Beyond utf8_general_ci and utf8_unicode_ci: Alternative Approaches for Text Comparison in MySQL

mysql unicode utf 8

Character Encoding (UTF-8):

  • MySQL stores text data using character encodings, which define how characters are represented as sequences of bytes.
  • UTF-8 (Unicode Transformation Format-8) is a popular encoding that can represent a vast range of characters from various languages.

Collations (Sorting and Comparison):

  • Collations determine how characters within a character set are sorted and compared.
  • They define rules for handling uppercase/lowercase, accents, special characters, and character equivalence.

utf8_general_ci vs. utf8_unicode_ci:

  • utf8_general_ci:
    • Simpler and faster collation.
    • Performs basic character-by-character comparisons.
    • May not handle certain Unicode features correctly:
      • Accents (e.g., á vs. a) might not be treated as equivalent.
      • Ligatures (combined characters like æ) might be treated as separate characters.
      • Ignorable characters (like accents for sorting) might not be ignored.
  • utf8_unicode_ci:
    • More complex and slower collation (but the performance difference is usually minimal).
    • Adheres to the full Unicode standard.
    • Handles accents, ligatures, and ignorable characters correctly, leading to more accurate sorting and comparisons for internationalization (working with multiple languages).

Choosing the Right Collation:

  • For basic text storage in a single language (mostly Latin characters) where speed is a priority, utf8_general_ci might be sufficient.
  • However, for internationalization or applications that require accurate handling of accents, ligatures, and other language-specific characters, utf8_unicode_ci is strongly recommended.

Additional Considerations:

  • MySQL 8.0 introduced utf8mb4 as the default character set, which is an improved version of utf8 that can handle the full range of Unicode characters (up to 4 bytes per character).
  • When creating new tables, consider using utf8mb4_unicode_ci for future-proofing and better internationalization support.

In summary:

  • utf8_general_ci is a faster but less accurate collation, suitable for basic scenarios.
  • utf8_unicode_ci provides more accurate text handling, making it the preferred choice for internationalization and working with diverse character sets.

Creating a Table with Different Collations:

CREATE TABLE my_table (
  name VARCHAR(255) NOT NULL COLLATE utf8_general_ci,  -- Faster but less accurate
  description TEXT COLLATE utf8_unicode_ci  -- More accurate for accents, etc.

This code creates a table named my_table with two columns:

  • id: An auto-incrementing integer for unique identification.
  • name: A string column that can store up to 255 characters, using utf8_general_ci collation.
  • description: A text column for longer descriptions, using utf8_unicode_ci collation for better handling of accents and special characters.

Selecting and Sorting with Collation Awareness:

SELECT * FROM my_table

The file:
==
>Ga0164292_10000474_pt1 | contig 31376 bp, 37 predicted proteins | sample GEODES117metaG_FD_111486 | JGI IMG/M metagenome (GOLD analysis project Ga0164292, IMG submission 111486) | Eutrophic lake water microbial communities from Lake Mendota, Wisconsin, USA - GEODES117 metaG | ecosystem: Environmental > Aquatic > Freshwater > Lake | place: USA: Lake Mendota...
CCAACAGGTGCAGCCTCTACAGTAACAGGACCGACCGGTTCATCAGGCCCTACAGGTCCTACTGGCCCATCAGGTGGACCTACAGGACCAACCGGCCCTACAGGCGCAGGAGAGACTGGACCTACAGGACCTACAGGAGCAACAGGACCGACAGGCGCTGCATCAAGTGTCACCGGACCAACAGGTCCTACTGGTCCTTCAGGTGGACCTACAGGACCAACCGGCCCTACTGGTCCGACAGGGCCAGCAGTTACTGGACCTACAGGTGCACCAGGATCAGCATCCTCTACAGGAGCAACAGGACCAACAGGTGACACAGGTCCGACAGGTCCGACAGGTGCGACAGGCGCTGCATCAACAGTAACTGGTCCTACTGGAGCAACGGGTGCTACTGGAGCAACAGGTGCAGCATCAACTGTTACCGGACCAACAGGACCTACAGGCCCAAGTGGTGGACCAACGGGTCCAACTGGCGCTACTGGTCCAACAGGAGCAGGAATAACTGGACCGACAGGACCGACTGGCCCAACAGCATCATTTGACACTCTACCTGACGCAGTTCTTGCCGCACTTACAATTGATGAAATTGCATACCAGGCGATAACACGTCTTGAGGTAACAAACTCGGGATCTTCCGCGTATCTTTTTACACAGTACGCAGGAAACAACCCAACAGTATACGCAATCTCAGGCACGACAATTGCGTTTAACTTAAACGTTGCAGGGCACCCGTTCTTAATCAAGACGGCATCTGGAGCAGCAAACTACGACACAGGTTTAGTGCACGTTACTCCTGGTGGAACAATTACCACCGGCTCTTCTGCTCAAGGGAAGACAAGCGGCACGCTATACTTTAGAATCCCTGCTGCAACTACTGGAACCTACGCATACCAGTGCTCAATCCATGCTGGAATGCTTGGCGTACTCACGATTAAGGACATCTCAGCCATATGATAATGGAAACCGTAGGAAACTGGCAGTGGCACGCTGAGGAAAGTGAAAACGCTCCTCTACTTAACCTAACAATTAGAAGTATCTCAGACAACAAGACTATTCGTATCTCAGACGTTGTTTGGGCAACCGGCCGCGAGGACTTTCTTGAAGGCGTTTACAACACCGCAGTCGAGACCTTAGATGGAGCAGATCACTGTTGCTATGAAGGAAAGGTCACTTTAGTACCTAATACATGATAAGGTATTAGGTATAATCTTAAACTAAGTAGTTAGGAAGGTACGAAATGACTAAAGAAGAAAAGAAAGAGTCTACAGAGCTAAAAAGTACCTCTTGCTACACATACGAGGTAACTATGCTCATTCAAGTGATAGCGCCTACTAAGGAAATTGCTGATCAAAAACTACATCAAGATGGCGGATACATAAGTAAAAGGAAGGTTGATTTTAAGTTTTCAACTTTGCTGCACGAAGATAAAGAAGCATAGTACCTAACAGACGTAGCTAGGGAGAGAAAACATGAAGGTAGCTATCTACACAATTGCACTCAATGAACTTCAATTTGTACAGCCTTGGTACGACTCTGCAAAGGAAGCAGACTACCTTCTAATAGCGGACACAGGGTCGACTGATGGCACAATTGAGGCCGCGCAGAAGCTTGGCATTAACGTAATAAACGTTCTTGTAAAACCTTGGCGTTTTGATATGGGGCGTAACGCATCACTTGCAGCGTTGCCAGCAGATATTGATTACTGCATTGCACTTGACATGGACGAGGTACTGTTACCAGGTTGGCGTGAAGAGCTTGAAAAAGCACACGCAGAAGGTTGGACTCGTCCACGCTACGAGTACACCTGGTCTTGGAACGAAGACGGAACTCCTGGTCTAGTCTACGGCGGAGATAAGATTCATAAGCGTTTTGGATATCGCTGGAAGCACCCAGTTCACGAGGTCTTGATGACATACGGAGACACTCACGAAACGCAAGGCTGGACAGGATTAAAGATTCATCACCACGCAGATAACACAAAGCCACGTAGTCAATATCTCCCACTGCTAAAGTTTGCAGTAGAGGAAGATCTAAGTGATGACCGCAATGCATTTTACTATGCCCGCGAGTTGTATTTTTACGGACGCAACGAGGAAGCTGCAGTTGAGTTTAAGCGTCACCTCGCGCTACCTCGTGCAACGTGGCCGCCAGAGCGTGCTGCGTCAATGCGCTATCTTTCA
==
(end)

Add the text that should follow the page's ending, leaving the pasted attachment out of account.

ORDER BY name COLLATE utf8_unicode_ci;  -- Ensure proper sorting for accents

This code retrieves all data from the my_table and orders the results based on the name column. However, it explicitly specifies COLLATE utf8_unicode_ci to guarantee that the sorting considers accents and special characters correctly. This ensures that "résumé" will be sorted after "resume" instead of appearing before it.

Case-Insensitive Search with Collation:

SELECT * FROM my_table
WHERE name COLLATE utf8_general_ci LIKE '%Résumé%'  -- Faster, might not handle accents well
OR name COLLATE utf8_unicode_ci LIKE '%Résumé%';  -- More accurate for accents

This code searches for entries in the name column that contain the string "Résumé" (or any case-insensitive variation). It demonstrates two options:

  • The first uses LIKE with utf8_general_ci. This might be faster but could potentially miss records with accented variations like "résumé" depending on the specific characters.
  • The second uses LIKE with utf8_unicode_ci to perform a more accurate case-insensitive search that considers accents.


  • Choose the appropriate collation based on your specific needs and the importance of accurate text handling.
  • For future-proofing and internationalization, consider using utf8mb4_unicode_ci as the default character set and collation when creating new tables.

However, depending on your situation, here are some alternative approaches to consider when dealing with character encoding and comparisons:

  1. Using a Different Character Encoding:

  2. Normalization (Normalization Form Conversion):

  3. Custom Collation (MySQL 8.0+):

  4. Application-Level Handling (Programming Languages):

    • While MySQL offers collations for comparisons, you can also perform some character handling logic within your application code. Libraries in languages like Python or PHP might offer functions for case-insensitive comparisons, accent removal, or other specific operations.

    This approach can give you more flexibility but adds complexity to your application code and requires more development effort.

Ultimately, the best approach depends on your specific needs, the type of data you're working with, and the level of control you require over character comparisons and sorting.

mysql unicode utf-8

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